18. Play a board game. It’s a ton of fun to introduce your kids to a classic from your own childhood, like Sorry or the Game of Life.

19. Complete a puzzle. This is also a great way to encourage teamwork. Have the whole family work together to complete a puzzle—the feeling of accomplishment afterward is priceless!

20. Ask your kids riddles. Here are 30 to get you started…with answers.

21. Build a fort. Use blankets, chairs, pillows and even sofa cushions to create your own fort. Assembling a fort requires lots of problem-solving and teamwork—great skills for your kids to work on!

22. Hide and seek is a classic for a reason! Keep in mind that your kids will stretch their brains (and bodies) more if they’re the ones looking for you. Happy crouching, parents!

23. Build together. Engage your kids with challenges. Who can build a tower of blocks, Legos, or Duplos taller than they are? Who can build a house that looks like theirs? Who can build their favorite character from a TV show or movie?

24. Play cards. You likely already have a deck on hand and there are endless games for kids of all ages. Start out with Crazy Eights or Concentration for younger kids and let the older ones play Rummy or poker. Learning to follow the rules in a game and strategize to win is a great way to build Critical Thinking skills!

Curiosity Activities

25. Make slime. If you’re not too worried about a little mess, whip up a fluffy version with this recipe.

26. Set up a spa day. Cut up some cucumber slices for your eyes, give everyone a robe (or comfy pajamas), and spend a few hours lounging around the house. Make a DIY face mask, paint fingernails and toenails, and sip hot chocolate or tea.

27. Make a classic craft. These easy DIY projects will teach kids all about what they’re making, what they’re making it out of and develop their fine motor skills (via all that cutting and gluing).

28. Conduct a science experiment. Using household items like food coloring, bottles, and pencils, you can conduct simple experiments that are part craft, part science and tons of fun!

29. Make your own ice cream. It’s actually super easy, and it will help your kids learn how a few simple ingredients come together to make one of their favorite treats!

Character Activities

Puppet show on brown background

30. Put on a show. Have your kids come up with a script and costumes (or use puppets!). Then grab a seat on the couch and watch the performance. Role-playing and pretending are great ways to build Character skills like empathy!

31. Or make a movie. Let your kids use your phone (for filming purposes only) and have them act out a story with their toys (dolls or Lego people make especially good characters.) Send the finished product to your family and friends.

32. Look at old photographs. Get out your old photo albums and have fun reminiscing with your kids. Or if most of your photos are digital, let your kids help you organize them into photo books.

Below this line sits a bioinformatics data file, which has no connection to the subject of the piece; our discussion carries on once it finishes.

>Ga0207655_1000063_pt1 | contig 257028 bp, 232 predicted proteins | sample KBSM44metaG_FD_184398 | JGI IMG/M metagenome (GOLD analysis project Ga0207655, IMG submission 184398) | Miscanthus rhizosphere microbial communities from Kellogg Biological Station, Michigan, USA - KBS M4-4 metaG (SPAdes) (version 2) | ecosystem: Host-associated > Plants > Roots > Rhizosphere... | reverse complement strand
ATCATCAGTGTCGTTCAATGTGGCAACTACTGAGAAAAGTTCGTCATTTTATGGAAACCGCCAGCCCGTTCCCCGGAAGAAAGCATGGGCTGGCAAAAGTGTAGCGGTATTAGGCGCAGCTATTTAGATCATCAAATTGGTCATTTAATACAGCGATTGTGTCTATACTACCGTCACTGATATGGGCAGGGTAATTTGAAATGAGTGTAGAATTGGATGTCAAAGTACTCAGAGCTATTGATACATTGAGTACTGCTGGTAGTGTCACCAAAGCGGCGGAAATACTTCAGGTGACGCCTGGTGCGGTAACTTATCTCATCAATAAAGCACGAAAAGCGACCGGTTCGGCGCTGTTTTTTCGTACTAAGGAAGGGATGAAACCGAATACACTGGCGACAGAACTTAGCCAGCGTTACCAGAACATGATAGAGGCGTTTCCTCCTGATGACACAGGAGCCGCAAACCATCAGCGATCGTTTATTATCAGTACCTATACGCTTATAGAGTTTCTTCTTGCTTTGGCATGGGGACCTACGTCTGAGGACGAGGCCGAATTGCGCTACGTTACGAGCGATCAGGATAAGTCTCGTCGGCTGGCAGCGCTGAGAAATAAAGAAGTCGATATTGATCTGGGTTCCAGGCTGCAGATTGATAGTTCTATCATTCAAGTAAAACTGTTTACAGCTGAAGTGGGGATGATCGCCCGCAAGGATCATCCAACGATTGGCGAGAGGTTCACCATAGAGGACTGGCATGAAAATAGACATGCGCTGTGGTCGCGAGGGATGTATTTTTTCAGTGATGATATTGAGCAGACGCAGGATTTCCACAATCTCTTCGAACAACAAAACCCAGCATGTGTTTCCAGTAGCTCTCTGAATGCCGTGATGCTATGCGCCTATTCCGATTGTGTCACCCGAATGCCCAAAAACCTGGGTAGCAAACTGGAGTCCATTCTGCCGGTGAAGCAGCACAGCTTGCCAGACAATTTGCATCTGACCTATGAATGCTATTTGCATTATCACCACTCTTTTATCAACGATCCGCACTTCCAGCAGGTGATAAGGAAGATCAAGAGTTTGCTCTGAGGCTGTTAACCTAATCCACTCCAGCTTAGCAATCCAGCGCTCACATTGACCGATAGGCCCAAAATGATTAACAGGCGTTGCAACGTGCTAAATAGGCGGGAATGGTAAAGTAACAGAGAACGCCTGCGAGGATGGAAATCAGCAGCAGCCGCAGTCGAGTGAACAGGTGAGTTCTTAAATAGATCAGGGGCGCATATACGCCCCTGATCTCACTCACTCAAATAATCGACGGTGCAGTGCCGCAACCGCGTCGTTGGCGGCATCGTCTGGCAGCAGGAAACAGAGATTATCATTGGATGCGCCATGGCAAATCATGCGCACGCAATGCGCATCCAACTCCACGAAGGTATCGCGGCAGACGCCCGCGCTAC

Ad. Little girl holding package with Sesame Street characters reading All Aboard! Managing Big Feelings. Text reads: Need Help with BIG Feelings? Explore Them with Elmo. Ages 2+. Illustration of Elmo waving on side.

33. Have a family movie night. Pop some popcorn to make it a true family movie night, and talk about the characters’ emotions—and how the movie made your family feel—afterward!

34. Have a tea party. Pinkies up from the living room! Get out your nicest china, set the table all fancy and put on your Sunday best.

35. Write letters. Encourage your kids to write their loved ones homemade letters or cards. Family members will love receiving these letters in the mail—especially their grandparents.

Keep the Fun Coming with Begin

Photo illustration showing photos of kids using the Begin brands: Little Passports, HOMER, Learn with Sesame Street, and codeSpark

Still too hot or cold outside and you’ve run through all these activities? At Begin, we create award-winning solutions for keeping kids learning indoors. Our products tap into the power of play to excite kids and build the essential skills they need to get their best start toward achieving their fullest potential.

Whether your kids prefer playing games to learn reading and math in our HOMER app, building video game levels and solving puzzles with coding in codeSpark, exploring feelings with favorite Sesame Street characters in Learn with Sesame Street, or exploring culture, science, the arts, and more through hands-on activity kits with Little Passports, we’ve got your inside days covered!


Dr. Jody Sherman LeVos
Jody has a Ph.D. in Developmental Science and more than a decade of experience in the children’s media and early learning space.